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Fairy Tales Every Child Should Know

The princess apparently asleep


a few minutes the prince appeared. The princess recognised him at once, but did not think it worth while to acknowledge him.

"Here I am," said the prince. "Put me in."

"They told me it was a shoeblack," said the princess.

"So I am," said the prince. "I blacked your little boots three times a day, because they were all I could get of you. Put me in."

The courtiers did not resent his bluntness, except by saying to each other that he was taking it out in impudence.

But how was he to be put in? The golden plate contained no instructions on this point. The prince looked at the hole, and saw but one way. He put both his legs into it, sitting on the stone, and, stooping forward, covered the corner that remained open with his two hands. In this uncomfortable position he resolved to abide his fate, and turning to the people, said:

"Now you can go."

The king had already gone home to dinner.

"Now you can go," repeated the princess after him, like a parrot.

The people obeyed her and went.

Presently a little wave flowed over the stone, and wetted one of the prince's knees. But he did not mind it much. He began to sing, and the song he sang was this:

style="text-align: justify;"> "As a world that has no well, Darkly bright in forest dell; As a world without the gleam Of the downward-going stream; As a world without the glance Of the ocean's fair expanse; As a world where never rain Glittered on the sunny plain;-- Such, my heart, thy world would be, If no love did flow in thee.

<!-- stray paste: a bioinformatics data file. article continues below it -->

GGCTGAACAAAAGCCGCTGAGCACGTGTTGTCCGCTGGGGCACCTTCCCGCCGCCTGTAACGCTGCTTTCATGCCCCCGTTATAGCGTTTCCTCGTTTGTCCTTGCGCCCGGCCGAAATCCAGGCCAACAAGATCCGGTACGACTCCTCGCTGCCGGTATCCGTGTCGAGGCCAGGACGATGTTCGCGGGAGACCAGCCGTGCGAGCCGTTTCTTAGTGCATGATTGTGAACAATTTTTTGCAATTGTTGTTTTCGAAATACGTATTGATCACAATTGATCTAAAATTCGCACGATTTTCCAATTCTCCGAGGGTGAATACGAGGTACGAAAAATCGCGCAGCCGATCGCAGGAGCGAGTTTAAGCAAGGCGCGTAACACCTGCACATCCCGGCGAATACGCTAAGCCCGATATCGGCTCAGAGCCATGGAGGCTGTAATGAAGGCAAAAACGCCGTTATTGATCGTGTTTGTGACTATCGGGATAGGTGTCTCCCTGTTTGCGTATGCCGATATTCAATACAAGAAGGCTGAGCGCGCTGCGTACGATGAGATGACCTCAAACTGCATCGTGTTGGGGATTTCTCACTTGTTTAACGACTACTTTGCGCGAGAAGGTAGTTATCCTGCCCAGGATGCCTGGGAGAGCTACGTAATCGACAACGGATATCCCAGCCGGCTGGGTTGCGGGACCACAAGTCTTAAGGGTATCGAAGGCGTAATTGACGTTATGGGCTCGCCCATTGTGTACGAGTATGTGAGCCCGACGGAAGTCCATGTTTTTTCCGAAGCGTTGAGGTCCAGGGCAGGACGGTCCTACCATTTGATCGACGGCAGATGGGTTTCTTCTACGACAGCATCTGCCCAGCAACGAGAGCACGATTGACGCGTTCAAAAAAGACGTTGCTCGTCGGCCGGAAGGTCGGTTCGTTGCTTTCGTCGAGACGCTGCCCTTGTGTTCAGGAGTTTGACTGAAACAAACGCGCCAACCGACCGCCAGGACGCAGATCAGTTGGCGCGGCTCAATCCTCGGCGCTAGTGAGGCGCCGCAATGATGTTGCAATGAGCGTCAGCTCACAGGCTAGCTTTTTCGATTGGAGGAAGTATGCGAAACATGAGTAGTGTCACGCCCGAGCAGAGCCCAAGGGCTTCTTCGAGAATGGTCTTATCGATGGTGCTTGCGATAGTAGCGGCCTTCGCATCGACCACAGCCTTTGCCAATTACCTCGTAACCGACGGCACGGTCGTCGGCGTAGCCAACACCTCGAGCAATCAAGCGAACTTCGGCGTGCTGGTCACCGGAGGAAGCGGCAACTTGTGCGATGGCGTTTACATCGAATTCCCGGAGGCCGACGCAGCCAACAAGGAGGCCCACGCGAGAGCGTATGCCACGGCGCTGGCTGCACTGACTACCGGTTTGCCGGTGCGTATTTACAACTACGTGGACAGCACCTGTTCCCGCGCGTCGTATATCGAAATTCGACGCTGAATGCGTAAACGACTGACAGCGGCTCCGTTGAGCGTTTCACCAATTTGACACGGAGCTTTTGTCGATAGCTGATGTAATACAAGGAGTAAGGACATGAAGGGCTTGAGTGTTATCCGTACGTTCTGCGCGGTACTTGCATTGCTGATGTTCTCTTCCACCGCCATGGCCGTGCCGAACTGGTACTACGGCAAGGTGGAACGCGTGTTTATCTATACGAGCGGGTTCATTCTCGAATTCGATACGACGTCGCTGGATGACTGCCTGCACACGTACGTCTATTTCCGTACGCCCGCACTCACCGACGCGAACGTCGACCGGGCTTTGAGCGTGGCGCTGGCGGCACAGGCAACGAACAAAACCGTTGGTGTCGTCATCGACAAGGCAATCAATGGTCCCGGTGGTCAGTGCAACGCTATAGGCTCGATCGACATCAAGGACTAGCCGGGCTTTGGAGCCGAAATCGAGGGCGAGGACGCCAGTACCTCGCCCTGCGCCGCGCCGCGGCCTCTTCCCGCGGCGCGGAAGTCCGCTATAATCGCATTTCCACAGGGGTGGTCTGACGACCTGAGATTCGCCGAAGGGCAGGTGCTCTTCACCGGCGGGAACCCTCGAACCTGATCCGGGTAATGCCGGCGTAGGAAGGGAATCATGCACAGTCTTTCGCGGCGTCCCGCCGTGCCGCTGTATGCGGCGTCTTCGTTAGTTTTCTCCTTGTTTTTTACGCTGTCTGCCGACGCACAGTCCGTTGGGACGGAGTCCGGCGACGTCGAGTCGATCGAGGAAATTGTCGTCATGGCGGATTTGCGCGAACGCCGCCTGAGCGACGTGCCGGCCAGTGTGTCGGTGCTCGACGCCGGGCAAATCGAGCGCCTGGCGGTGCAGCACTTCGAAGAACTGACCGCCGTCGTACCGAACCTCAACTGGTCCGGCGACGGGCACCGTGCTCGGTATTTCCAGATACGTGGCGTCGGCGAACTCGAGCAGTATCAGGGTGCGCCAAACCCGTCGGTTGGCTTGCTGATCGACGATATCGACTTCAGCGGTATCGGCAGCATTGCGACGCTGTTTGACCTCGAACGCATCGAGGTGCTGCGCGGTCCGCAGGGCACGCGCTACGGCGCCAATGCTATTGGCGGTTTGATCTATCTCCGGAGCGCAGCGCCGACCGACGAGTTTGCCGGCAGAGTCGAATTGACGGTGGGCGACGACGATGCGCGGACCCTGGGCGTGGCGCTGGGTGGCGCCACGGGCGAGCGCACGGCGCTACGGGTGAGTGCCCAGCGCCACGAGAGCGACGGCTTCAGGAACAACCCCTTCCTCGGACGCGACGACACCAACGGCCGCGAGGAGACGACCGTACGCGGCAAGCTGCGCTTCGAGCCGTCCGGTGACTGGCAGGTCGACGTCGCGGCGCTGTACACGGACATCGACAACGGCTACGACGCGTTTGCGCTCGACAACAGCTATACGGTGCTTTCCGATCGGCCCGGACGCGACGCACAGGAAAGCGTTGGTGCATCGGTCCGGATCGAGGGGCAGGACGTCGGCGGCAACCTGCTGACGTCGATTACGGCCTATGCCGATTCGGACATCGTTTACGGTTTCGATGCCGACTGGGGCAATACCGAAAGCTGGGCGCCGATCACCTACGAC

"As a world without the sound Of the rivulets underground; Or the bubbling of the spring Out of darkness wandering; Or the mighty rush and flowing Of the river's downward going; Or the music-showers that drop On the outspread beech's top; Or the ocean's mighty voice, When his lifted waves rejoice;--Such, my soul, thy world would be, If no love did sing in thee.

"Lady, keep thy world's delight, Keep the waters in thy sight Love hath made me strong to go, For thy sake, to realms below, Where the water's shine and hum Through the darkness never come. Let, I pray, one thought of me Spring, a little well, in thee; Lest thy loveless soul be found Like a dry and thirsty ground."

"Sing again, prince. It makes it less tedious," said the princess.

But the prince was too much overcome to sing any more, and a long pause followed.

"This is very kind of you, prince," said the princess at last, quite coolly, as she lay in the boat with her eyes shut.

"I am sorry I can't return the compliment," thought the prince, "but you are worth dying for, after all."

Again a wavelet, and another, and another flowed over the stone, and wetted both the prince's knees; but he did not speak or move. Two--three--four hours passed in this way, the princess apparently asleep, and the prince very patient. But he was much disappointed in his position, for he had none of the consolation he had hoped for.

At last he could bear it no longer.

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